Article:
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OFF CENTRE: Where were you when …


SHERRYLYN CLARKE, [email protected]

OFF CENTRE: Where were you when …

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Where were you when flames licked and lashed ​in an evil conflagration that choked the last breaths out of six daughters, sisters, friends, girls from scarcely farther away than next door in this li’l Buhbaydus?

Campus Trendz, September 3, 2010. Four years tomorrow.

I know tons o’ people rushed down to a lit-up, smoked-up sky in The City as fire savaged our fellow humans. Were you in the throng nearby, thoughts a-frenzy, heart burning at the extreme, the incomprehensible, the surreal?

Were you riveted as on a spectacle or in a clenched-jawed, pursed-lips, muddle-headed daze as the worst seemed to be coming to the worst?

Did righteous anger rise up in you at how we could go so low – in valuing life and in disregard for other things that you could feel but I can’t write on this sometimes legally misshapen rock where somebody might be looking to sue me even in this morass of wrong?

Did you, as word whizzed round, swell with pride at heroic souls who courageously fought a losing battle?

But everybody couldn’t get there, though probably the whole of Barbados wished they could. But we knew.

And if you were not there, where were you at the devilish interruption?

Were you stopped in mid-laugh, when news flash or telephone call or ensuing numbness silenced the television and drowned out the comedy of a sitcom?

Were you on the night shift and shock downed your tools to the accompaniment of goose-pimpled skin and locked-open mouth?

Were you with family when this grief rushed in and you looked at the others with refreshed eyes of intimacy and felt an overpowering gladness about them?

Did you, amid bottles and glasses and banter and drinking buddies, curse and fret and frown in this too-sobering moment?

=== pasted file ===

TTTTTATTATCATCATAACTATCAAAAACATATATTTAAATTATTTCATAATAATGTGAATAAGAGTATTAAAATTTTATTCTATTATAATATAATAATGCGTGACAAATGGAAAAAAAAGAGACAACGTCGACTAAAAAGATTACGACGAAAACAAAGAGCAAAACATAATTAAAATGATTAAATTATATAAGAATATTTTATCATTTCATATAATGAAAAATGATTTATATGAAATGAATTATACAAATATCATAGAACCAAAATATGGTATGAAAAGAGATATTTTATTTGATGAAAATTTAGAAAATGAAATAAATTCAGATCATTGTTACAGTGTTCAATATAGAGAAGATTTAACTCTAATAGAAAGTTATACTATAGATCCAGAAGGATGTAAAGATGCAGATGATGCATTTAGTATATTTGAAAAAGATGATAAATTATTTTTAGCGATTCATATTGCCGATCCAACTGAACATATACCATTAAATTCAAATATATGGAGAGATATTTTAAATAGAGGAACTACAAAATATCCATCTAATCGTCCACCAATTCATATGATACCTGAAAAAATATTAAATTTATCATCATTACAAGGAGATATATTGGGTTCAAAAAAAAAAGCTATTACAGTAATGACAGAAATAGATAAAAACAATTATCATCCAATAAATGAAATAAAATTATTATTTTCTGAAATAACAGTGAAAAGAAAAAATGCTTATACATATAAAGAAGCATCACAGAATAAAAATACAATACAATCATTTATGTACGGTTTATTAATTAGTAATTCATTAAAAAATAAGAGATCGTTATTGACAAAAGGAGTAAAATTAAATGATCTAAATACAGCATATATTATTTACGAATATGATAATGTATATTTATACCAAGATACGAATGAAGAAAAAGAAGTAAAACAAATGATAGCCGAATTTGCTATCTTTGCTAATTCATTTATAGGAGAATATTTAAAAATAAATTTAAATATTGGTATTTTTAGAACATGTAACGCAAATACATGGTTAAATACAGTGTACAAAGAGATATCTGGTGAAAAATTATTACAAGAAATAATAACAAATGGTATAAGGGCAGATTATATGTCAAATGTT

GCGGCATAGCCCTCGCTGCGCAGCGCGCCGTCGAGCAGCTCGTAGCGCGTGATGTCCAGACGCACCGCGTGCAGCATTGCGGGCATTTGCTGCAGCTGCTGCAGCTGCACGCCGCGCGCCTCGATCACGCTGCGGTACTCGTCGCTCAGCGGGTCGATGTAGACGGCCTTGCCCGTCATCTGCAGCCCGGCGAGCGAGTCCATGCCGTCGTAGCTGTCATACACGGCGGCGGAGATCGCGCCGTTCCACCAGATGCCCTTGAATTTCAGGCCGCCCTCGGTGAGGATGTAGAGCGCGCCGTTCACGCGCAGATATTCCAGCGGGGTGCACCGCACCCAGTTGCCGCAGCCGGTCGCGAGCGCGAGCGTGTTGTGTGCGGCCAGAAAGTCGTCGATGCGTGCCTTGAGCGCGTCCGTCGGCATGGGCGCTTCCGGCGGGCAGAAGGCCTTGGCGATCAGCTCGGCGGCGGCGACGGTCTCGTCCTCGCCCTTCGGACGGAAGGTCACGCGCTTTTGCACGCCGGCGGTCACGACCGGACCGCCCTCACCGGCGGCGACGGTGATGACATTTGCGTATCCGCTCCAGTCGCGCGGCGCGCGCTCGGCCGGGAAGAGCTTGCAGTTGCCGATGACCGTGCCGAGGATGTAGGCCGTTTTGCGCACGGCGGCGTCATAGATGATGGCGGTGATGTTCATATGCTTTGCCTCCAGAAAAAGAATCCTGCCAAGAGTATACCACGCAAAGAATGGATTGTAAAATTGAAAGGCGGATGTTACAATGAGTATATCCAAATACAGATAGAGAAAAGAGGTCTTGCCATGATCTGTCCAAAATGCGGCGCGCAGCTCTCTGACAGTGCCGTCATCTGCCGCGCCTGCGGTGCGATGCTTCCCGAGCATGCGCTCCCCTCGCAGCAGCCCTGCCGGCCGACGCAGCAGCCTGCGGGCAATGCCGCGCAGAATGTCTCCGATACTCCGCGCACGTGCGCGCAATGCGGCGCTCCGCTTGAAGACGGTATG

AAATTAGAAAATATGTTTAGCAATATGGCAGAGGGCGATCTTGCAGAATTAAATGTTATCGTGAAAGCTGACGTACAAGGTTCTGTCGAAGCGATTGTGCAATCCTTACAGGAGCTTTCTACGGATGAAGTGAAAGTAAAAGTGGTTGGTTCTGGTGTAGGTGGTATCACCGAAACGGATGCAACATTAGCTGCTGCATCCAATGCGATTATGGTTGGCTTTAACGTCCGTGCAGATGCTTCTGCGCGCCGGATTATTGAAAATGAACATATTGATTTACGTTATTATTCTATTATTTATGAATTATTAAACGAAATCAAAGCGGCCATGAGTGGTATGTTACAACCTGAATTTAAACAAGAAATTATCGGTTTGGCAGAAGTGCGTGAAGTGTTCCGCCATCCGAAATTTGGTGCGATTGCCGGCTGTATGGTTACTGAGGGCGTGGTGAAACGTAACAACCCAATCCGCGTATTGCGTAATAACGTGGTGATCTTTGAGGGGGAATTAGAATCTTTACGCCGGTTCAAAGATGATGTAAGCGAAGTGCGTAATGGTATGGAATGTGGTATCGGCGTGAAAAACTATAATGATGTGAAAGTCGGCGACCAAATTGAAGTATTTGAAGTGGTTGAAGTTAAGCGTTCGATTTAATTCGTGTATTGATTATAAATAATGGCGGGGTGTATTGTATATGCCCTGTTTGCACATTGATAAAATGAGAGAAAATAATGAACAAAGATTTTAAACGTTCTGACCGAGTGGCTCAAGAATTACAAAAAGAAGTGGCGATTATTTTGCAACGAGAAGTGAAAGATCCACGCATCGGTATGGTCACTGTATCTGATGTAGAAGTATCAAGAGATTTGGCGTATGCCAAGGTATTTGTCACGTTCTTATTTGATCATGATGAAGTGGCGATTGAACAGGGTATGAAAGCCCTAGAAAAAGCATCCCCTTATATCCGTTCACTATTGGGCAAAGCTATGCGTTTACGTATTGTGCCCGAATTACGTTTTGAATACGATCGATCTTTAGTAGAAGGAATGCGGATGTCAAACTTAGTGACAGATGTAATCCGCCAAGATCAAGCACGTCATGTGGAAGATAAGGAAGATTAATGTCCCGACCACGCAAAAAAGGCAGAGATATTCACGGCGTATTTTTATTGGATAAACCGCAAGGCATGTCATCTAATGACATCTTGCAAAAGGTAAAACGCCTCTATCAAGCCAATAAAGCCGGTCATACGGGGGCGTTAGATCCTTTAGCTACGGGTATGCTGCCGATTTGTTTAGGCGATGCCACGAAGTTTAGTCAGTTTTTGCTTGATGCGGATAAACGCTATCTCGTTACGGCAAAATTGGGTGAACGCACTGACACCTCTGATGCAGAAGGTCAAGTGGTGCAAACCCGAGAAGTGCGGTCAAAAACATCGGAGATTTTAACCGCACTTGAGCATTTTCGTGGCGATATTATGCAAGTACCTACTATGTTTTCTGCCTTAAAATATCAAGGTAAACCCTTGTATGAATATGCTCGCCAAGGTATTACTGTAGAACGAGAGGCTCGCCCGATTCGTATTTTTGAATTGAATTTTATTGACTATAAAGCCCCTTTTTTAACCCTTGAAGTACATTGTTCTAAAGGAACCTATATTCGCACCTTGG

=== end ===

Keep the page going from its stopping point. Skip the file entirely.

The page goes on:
Did you whisper a prayer and look up to the sky in hope?

Did you stop your car, pull over to the side of the road and sob like they don’t think a man should?

Did you, alone with your thoughts and anguish, wonder about the meaning of this short life and whether you were making yours count?

Expressions of love

​​Did you call your mother or father or sister or brother out of the blue and find some fumbling way to tell them you loved them?

Did you, so close, too close – fuh real – squeeze your eyes shut, beckoning an escape by way of sleep?

You might have noticed that in my treatment here the “where” in “where were you?” did not mostly refer to the physical.

In many of life’s tearing situations, our noble emotions are the wellspring of our most profound engagement. We need to nurture, much more than is our general tendency, that aspect of our response.

But even as we seek to get the young more involved, we have an overbalanced emphasis on opening them up to ideas and on creating big spaces for their ideas.

Those things are important, but what about their emotional development? What about that which clearly moved Gandhi and Martin Luther King and Mother Theresa and others to be truly redemptive and not just activistic?

Do you meet people who spit ideas left, right and centre but you get the sense that while they care about causes and the “masses”, they don’t seem to care about individuals? Hence, they strike you as being like Linus in the Peanuts comic strip: “I love mankind; it is just people I can’t stand.”